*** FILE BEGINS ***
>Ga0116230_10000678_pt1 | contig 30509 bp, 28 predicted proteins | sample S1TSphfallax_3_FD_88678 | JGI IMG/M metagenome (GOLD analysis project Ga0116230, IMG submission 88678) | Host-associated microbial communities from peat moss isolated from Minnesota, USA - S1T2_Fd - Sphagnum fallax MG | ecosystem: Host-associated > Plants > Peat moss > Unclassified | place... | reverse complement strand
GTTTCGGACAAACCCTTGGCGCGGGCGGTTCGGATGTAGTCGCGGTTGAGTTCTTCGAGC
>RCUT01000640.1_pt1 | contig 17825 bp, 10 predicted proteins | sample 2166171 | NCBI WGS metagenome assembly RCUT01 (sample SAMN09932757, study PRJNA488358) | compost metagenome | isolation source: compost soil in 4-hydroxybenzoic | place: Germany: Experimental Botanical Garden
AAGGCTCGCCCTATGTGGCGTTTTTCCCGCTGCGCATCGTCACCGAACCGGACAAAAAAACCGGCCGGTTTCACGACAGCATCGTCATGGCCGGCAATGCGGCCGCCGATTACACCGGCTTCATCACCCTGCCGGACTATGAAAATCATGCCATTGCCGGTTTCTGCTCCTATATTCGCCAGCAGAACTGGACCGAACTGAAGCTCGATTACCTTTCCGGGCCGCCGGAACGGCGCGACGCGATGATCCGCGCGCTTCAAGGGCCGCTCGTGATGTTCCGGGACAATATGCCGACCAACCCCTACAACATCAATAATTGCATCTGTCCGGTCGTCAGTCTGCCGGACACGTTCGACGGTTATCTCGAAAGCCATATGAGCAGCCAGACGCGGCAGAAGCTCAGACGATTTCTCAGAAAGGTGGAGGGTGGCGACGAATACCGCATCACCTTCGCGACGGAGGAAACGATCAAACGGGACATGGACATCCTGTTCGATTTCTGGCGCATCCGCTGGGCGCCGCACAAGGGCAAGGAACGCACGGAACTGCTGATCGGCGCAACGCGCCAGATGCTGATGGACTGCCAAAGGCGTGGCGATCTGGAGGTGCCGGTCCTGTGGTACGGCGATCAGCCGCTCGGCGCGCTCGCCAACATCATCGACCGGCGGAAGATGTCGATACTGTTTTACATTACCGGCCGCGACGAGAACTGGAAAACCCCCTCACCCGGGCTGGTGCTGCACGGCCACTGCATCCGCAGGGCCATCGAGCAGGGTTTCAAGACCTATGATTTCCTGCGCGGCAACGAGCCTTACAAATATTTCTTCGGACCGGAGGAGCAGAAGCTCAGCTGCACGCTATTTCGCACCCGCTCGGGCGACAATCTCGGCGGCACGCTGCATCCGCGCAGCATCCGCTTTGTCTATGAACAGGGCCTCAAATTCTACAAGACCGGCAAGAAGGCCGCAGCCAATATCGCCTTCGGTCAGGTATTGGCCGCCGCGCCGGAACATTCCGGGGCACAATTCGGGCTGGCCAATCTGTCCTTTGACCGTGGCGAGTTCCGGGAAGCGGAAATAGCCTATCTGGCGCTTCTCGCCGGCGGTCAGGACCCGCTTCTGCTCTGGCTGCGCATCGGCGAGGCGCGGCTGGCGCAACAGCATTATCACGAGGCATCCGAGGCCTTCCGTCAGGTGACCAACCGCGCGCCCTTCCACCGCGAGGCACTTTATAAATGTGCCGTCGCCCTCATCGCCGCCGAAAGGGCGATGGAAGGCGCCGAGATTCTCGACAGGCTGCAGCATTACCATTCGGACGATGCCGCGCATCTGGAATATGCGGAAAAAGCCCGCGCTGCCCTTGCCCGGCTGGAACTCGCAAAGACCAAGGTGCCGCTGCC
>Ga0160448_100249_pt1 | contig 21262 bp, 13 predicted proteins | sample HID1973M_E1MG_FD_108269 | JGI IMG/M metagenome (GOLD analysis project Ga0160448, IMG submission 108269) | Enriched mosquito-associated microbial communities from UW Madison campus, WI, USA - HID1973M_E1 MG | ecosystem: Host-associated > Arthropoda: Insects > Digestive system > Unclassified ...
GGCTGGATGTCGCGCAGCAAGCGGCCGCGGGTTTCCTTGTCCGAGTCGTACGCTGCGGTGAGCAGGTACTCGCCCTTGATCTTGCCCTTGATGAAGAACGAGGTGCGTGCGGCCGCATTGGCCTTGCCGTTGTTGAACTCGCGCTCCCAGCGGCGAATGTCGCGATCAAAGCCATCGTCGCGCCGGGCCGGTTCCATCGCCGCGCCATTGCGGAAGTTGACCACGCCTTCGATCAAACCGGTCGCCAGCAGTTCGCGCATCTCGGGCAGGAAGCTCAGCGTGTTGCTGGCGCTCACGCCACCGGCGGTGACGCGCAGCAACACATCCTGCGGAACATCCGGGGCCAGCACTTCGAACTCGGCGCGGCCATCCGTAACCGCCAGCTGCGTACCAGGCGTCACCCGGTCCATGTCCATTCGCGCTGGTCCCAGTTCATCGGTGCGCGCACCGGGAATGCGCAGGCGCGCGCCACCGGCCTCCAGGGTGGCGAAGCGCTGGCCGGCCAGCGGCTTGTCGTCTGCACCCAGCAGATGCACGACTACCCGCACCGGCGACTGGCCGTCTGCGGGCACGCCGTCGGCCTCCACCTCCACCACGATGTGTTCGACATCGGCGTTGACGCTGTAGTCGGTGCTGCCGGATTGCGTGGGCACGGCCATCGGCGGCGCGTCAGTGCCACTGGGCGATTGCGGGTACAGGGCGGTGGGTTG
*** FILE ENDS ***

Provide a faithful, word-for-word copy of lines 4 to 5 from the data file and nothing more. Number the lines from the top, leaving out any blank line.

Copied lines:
AAGGCTCGCCCTATGTGGCGTTTTTCCCGCTGCGCATCGTCACCGAACCGGACAAAAAAACCGGCCGGTTTCACGACAGCATCGTCATGGCCGGCAATGCGGCCGCCGATTACACCGGCTTCATCACCCTGCCGGACTATGAAAATCATGCCATTGCCGGTTTCTGCTCCTATATTCGCCAGCAGAACTGGACCGAACTGAAGCTCGATTACCTTTCCGGGCCGCCGGAACGGCGCGACGCGATGATCCGCGCGCTTCAAGGGCCGCTCGTGATGTTCCGGGACAATATGCCGACCAACCCCTACAACATCAATAATTGCATCTGTCCGGTCGTCAGTCTGCCGGACACGTTCGACGGTTATCTCGAAAGCCATATGAGCAGCCAGACGCGGCAGAAGCTCAGACGATTTCTCAGAAAGGTGGAGGGTGGCGACGAATACCGCATCACCTTCGCGACGGAGGAAACGATCAAACGGGACATGGACATCCTGTTCGATTTCTGGCGCATCCGCTGGGCGCCGCACAAGGGCAAGGAACGCACGGAACTGCTGATCGGCGCAACGCGCCAGATGCTGATGGACTGCCAAAGGCGTGGCGATCTGGAGGTGCCGGTCCTGTGGTACGGCGATCAGCCGCTCGGCGCGCTCGCCAACATCATCGACCGGCGGAAGATGTCGATACTGTTTTACATTACCGGCCGCGACGAGAACTGGAAAACCCCCTCACCCGGGCTGGTGCTGCACGGCCACTGCATCCGCAGGGCCATCGAGCAGGGTTTCAAGACCTATGATTTCCTGCGCGGCAACGAGCCTTACAAATATTTCTTCGGACCGGAGGAGCAGAAGCTCAGCTGCACGCTATTTCGCACCCGCTCGGGCGACAATCTCGGCGGCACGCTGCATCCGCGCAGCATCCGCTTTGTCTATGAACAGGGCCTCAAATTCTACAAGACCGGCAAGAAGGCCGCAGCCAATATCGCCTTCGGTCAGGTATTGGCCGCCGCGCCGGAACATTCCGGGGCACAATTCGGGCTGGCCAATCTGTCCTTTGACCGTGGCGAGTTCCGGGAAGCGGAAATAGCCTATCTGGCGCTTCTCGCCGGCGGTCAGGACCCGCTTCTGCTCTGGCTGCGCATCGGCGAGGCGCGGCTGGCGCAACAGCATTATCACGAGGCATCCGAGGCCTTCCGTCAGGTGACCAACCGCGCGCCCTTCCACCGCGAGGCACTTTATAAATGTGCCGTCGCCCTCATCGCCGCCGAAAGGGCGATGGAAGGCGCCGAGATTCTCGACAGGCTGCAGCATTACCATTCGGACGATGCCGCGCATCTGGAATATGCGGAAAAAGCCCGCGCTGCCCTTGCCCGGCTGGAACTCGCAAAGACCAAGGTGCCGCTGCC
>Ga0160448_100249_pt1 | contig 21262 bp, 13 predicted proteins | sample HID1973M_E1MG_FD_108269 | JGI IMG/M metagenome (GOLD analysis project Ga0160448, IMG submission 108269) | Enriched mosquito-associated microbial communities from UW Madison campus, WI, USA - HID1973M_E1 MG | ecosystem: Host-associated > Arthropoda: Insects > Digestive system > Unclassified ...